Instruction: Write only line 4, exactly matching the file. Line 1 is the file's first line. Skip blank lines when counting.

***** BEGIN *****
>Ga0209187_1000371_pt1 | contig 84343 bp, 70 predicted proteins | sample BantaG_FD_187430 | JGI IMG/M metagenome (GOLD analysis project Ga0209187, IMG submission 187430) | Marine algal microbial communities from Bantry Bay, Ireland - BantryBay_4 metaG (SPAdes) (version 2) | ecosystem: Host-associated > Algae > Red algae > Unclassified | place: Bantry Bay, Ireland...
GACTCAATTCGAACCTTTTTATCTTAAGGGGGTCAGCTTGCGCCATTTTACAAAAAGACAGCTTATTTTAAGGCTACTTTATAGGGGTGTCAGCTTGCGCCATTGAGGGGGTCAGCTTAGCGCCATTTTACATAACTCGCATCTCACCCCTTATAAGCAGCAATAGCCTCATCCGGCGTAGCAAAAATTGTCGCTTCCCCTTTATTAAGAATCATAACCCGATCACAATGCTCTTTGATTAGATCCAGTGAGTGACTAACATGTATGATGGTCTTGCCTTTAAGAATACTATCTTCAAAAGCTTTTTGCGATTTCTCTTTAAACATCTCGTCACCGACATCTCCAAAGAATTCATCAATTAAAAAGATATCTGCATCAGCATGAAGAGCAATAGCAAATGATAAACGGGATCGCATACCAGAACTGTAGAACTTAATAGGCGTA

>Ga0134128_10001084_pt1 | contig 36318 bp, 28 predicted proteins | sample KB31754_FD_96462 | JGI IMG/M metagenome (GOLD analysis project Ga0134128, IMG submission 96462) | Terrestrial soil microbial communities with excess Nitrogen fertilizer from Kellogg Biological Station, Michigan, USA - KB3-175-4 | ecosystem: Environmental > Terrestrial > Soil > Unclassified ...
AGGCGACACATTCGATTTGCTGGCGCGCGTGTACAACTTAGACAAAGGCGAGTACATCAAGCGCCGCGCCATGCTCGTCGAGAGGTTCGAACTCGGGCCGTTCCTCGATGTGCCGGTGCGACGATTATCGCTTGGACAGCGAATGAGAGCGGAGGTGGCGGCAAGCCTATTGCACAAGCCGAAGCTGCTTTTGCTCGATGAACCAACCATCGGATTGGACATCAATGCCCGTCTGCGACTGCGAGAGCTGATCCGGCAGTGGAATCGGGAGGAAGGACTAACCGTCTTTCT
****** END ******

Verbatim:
AGGCGACACATTCGATTTGCTGGCGCGCGTGTACAACTTAGACAAAGGCGAGTACATCAAGCGCCGCGCCATGCTCGTCGAGAGGTTCGAACTCGGGCCGTTCCTCGATGTGCCGGTGCGACGATTATCGCTTGGACAGCGAATGAGAGCGGAGGTGGCGGCAAGCCTATTGCACAAGCCGAAGCTGCTTTTGCTCGATGAACCAACCATCGGATTGGACATCAATGCCCGTCTGCGACTGCGAGAGCTGATCCGGCAGTGGAATCGGGAGGAAGGACTAACCGTCTTTCT